Taking Blockchain Seriously

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One of the benefits of the crypto currency market decline in prices over the last few months is that we are less burdened and distracted by the kind of manic pronouncements one both sides of the table. You don’t hear quite as as much of the likes of high-profile nonagenarians proclaiming that bitcoin is like trading “freshly harvested baby brains!” Nor do you hear as many prognostications from swooning European bank analysts like “$100K per bitcoin by December 2018!!”

Bitcoin’s stall aside, the ICO phenomenon appears to be steaming ahead, with, as reported by Business Insider, more than $13 Billion raised in the first five months alone, which has essentially dwarfed all of 2017 – itself a banner year. So it appears that interest in the space has by no means waned. It has changed, however, with more massive deals (Telegram at $1.7 Billion, EOS at $4 Billion), and with less investment going to smaller projects, and (we can only hope), far less money going to outright scams, since ICO investors seem a bit more skeptical this year than last. And we do see slow and steady work on the Compliance front, with SEC actions against true criminals, and with the FINMA token classifications earlier this year, and other decisions leading toward what might be a somewhat brighter (and clearer?) future.

Earlier this year, a headline-grabbing report suggested that 80% of ICO’s in 2017 were “scams.” That headline is a bit of an oversimplification of the report itself, and the good news of that report was that 70% of the money raised in 2017 didn’t go to those questionable projects. Still, it’s disturbing that as much as $3 Billion could have been essentially stolen from naive investors. Then there’s the news that nearly all of the “ICO rating” sites are biased – perhaps something most of us instinctively knew – and one begins to wonder whether there could be a sector that is more rife with fraud and foolishness.

So between the Baby Brainers, the Mooners, and the Scammers, I’m sorry to say that I’m faintly embarrassed by all of this, because to someone who has not looked very carefully at the underlying technology – and those of us who count ourselves as passionate about this should remember that  this is STILL the vast majority of serious people on this planet – the steady stream of information around this entire vertical space seems like a freak show.  It’s just hard for common folk to take it seriously. And especially hard to take seriously by those that don’t really understand how blockchain works, and therefore can’t appreciate the potential. I understand where they are coming from … the technical aspects can be a little daunting, and we don’t have a LOT of voices out there standing between technology and business, attempting to translate concepts.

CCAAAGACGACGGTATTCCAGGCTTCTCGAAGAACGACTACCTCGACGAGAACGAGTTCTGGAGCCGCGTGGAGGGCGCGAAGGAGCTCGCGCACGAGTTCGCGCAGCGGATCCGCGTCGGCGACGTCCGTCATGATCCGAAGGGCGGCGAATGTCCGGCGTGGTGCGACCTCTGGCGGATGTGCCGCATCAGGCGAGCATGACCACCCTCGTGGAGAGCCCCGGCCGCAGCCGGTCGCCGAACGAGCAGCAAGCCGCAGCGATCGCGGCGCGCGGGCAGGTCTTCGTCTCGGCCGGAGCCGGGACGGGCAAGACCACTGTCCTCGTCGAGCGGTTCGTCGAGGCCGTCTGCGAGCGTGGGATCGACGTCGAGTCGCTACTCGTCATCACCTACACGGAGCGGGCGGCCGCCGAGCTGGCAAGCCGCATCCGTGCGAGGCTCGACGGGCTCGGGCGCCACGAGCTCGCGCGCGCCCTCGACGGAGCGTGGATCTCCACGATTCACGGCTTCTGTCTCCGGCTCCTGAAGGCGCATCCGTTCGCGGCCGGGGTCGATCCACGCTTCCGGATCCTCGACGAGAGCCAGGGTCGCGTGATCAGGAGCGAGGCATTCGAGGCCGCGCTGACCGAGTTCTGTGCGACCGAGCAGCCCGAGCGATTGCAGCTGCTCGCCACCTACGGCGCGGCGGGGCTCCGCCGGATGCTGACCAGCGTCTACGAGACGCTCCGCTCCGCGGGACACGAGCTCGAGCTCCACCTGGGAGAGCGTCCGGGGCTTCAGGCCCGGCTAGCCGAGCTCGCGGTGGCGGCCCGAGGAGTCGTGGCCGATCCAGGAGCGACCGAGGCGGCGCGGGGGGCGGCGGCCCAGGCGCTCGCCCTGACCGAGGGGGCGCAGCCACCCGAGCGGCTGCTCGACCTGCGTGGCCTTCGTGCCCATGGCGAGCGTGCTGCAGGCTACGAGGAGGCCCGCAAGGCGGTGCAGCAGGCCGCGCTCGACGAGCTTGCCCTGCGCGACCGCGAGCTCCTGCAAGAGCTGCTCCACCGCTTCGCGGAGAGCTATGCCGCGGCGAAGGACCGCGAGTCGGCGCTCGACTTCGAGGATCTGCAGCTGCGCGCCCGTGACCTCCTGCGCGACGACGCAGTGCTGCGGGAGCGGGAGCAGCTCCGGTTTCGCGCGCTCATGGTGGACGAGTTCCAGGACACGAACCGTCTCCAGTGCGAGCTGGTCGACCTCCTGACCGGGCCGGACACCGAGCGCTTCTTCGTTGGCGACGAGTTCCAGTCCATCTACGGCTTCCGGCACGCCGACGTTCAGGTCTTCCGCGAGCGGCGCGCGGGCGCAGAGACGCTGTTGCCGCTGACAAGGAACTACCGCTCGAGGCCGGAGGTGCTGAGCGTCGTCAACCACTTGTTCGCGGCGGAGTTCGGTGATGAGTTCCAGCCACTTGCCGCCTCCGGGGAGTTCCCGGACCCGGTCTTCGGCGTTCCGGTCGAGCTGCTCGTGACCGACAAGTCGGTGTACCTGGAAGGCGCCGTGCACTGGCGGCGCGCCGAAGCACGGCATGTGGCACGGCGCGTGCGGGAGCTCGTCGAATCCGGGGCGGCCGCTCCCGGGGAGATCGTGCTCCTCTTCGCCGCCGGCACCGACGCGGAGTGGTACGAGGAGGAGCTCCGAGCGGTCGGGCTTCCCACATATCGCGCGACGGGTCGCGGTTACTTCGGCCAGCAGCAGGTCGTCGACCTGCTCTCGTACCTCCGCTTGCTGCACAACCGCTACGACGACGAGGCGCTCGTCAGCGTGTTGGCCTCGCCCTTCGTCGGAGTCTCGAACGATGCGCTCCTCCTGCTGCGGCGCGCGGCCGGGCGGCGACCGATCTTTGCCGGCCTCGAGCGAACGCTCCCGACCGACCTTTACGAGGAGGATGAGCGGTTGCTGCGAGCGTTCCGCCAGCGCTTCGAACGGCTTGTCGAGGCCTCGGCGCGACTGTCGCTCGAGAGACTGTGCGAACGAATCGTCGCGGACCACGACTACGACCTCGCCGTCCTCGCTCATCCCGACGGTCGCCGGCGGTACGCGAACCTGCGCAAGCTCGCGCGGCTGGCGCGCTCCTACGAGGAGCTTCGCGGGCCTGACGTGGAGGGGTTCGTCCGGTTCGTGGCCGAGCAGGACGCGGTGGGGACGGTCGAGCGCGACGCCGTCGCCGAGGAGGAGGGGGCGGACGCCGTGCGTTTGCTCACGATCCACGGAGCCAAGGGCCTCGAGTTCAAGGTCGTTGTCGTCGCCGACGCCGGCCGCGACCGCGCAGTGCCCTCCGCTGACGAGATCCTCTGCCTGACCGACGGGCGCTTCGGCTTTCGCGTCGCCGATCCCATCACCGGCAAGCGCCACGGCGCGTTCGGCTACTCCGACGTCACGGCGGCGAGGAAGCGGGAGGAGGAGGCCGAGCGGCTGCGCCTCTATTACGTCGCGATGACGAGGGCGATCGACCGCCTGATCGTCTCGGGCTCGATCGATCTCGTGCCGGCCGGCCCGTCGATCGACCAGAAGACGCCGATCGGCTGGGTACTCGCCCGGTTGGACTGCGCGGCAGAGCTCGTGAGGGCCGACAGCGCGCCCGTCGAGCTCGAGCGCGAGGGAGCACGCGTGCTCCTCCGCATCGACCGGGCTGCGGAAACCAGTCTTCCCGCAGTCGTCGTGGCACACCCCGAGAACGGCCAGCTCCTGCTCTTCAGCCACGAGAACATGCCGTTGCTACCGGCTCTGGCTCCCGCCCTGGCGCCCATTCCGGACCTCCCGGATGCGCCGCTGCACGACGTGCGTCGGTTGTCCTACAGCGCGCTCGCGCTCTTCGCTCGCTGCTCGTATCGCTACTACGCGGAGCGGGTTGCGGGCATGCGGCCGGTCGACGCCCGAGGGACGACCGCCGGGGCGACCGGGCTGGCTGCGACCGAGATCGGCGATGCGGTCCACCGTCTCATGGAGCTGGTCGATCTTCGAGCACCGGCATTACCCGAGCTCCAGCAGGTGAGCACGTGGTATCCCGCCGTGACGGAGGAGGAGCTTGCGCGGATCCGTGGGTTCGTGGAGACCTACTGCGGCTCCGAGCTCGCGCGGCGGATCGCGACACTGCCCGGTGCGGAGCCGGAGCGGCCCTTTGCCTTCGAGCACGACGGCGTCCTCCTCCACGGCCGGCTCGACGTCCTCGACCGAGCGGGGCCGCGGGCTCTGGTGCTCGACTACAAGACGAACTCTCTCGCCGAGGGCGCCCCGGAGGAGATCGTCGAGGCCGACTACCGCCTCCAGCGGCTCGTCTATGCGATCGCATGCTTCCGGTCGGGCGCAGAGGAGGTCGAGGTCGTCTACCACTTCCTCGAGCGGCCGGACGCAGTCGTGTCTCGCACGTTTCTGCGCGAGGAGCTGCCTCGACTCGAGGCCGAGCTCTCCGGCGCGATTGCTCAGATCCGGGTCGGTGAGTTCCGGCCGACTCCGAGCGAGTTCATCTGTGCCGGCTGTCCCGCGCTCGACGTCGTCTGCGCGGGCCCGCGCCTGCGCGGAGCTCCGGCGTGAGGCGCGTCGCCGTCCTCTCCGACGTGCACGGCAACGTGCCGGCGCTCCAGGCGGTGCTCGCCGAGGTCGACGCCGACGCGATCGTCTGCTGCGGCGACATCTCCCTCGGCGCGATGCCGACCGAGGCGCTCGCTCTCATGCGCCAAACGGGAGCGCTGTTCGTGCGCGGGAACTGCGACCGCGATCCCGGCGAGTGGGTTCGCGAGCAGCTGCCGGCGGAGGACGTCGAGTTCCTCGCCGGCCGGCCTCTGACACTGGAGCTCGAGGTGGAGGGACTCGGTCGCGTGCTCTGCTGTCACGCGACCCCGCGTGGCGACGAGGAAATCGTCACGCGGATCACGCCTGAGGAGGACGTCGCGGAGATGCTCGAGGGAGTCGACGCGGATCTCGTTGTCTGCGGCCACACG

When I speak with non-blockchain people now, in September of 2018, about the technology, the ICO market, and various projects, I get a sense that from their perspective, the decline in price and media circus show has somehow invalidated the sector altogether. Many of them have moved on. Yes, we can say “…their loss …” but it’s nevertheless not a great thing.

So what is to be done? I believe that the best way for us to rectify this willful ignorance displayed by the many is for each of us –  those of us inside the sector — to make some small change in our approach. A small step to a more sober analysis, perhaps. I personally believe in tools. So for my part, I spent a decent part of this year taking a break from the podcast ICO 41 to create some software to to help me make better sense of the chaos that is the current state of affairs in blockchain and crypto currency. The software is called KryptoTrak, and it provides support for serious analysis of blockchain projects. With tools like this, where findings and conclusions can be converted into useful and quantifiable data points, we can form and document our own careful analyses, and keep track of our own conclusions, rather than relying on questionable third-parties. And my other small thing will be through the podcast. In my return to ICO 41, I intend to take a much more skeptical view to projects, and also to be a bit more discerning. In fact, I’ve decided to not cover an ICO until the project is actually underway and in development. No more coverage of “upcoming ICO’s” because I frankly don’t wish to be part of the marketing hype, and in the year of analysis I have done, it appears that many teams behave quite differently before they raise the millions than they do afterward. I’ve decided that I would rather speak to someone who is building now, than someone who is hoping to raise money to build something in the future. These are my small contributions to the concept of taking it all a little bit more seriously.

There are some great resources out there. A podcast that started in July of this year named Bitgenstein’s Table is an example. As we meet people who are not well-versed in the space, it’s our job to teach them the fundamentals and help prevent them from being distracted by the manic silliness that is endemic to blockchain and crypto currencies.  Maybe we should all keep such a “Blockchain Beginner’s Toolkit” that can be handed out easily and at will. This could take the shape of a sticky blog post or a page on a website, and it could feature a curated list of resources. (I may start on that today, now that I think of it … )

One of the toughest things to do is raise kids. Especially when they become teenagers. You SO WANT them to succeed, to be better than you were when you were a kind, and so you do every little thing you can, hoping that your small actions can have some overall affect over their evolution through life. It’s kind of the way I feel about blockchain.

What small or large thing will you do to help blockchain and crypto grow up?